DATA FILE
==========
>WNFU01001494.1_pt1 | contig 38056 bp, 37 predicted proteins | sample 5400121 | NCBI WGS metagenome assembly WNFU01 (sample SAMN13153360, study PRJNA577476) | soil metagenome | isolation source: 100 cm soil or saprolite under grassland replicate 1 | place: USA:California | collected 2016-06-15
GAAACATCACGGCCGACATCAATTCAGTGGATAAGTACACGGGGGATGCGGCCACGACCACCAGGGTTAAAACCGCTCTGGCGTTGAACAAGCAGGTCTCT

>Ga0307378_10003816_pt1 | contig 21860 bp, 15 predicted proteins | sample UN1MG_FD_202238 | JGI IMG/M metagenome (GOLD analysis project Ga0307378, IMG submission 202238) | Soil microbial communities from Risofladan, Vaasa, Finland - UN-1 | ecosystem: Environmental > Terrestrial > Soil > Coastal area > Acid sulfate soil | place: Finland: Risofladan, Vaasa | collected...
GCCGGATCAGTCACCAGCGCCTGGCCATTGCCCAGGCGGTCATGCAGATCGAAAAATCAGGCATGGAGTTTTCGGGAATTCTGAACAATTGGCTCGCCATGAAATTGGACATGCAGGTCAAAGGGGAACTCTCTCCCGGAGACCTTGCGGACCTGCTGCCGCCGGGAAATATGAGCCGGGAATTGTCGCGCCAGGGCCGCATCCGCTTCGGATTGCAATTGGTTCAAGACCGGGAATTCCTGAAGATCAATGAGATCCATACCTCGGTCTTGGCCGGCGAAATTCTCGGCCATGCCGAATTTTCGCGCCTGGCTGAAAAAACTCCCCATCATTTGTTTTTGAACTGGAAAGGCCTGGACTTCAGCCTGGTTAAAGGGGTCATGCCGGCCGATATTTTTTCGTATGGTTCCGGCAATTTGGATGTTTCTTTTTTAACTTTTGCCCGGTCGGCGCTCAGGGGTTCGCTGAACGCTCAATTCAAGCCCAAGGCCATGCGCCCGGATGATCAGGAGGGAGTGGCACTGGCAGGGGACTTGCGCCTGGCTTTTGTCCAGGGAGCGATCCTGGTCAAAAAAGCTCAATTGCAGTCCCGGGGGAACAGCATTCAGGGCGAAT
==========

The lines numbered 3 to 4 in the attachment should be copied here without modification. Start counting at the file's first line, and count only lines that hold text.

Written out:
>Ga0307378_10003816_pt1 | contig 21860 bp, 15 predicted proteins | sample UN1MG_FD_202238 | JGI IMG/M metagenome (GOLD analysis project Ga0307378, IMG submission 202238) | Soil microbial communities from Risofladan, Vaasa, Finland - UN-1 | ecosystem: Environmental > Terrestrial > Soil > Coastal area > Acid sulfate soil | place: Finland: Risofladan, Vaasa | collected...
GCCGGATCAGTCACCAGCGCCTGGCCATTGCCCAGGCGGTCATGCAGATCGAAAAATCAGGCATGGAGTTTTCGGGAATTCTGAACAATTGGCTCGCCATGAAATTGGACATGCAGGTCAAAGGGGAACTCTCTCCCGGAGACCTTGCGGACCTGCTGCCGCCGGGAAATATGAGCCGGGAATTGTCGCGCCAGGGCCGCATCCGCTTCGGATTGCAATTGGTTCAAGACCGGGAATTCCTGAAGATCAATGAGATCCATACCTCGGTCTTGGCCGGCGAAATTCTCGGCCATGCCGAATTTTCGCGCCTGGCTGAAAAAACTCCCCATCATTTGTTTTTGAACTGGAAAGGCCTGGACTTCAGCCTGGTTAAAGGGGTCATGCCGGCCGATATTTTTTCGTATGGTTCCGGCAATTTGGATGTTTCTTTTTTAACTTTTGCCCGGTCGGCGCTCAGGGGTTCGCTGAACGCTCAATTCAAGCCCAAGGCCATGCGCCCGGATGATCAGGAGGGAGTGGCACTGGCAGGGGACTTGCGCCTGGCTTTTGTCCAGGGAGCGATCCTGGTCAAAAAAGCTCAATTGCAGTCCCGGGGGAACAGCATTCAGGGCGAAT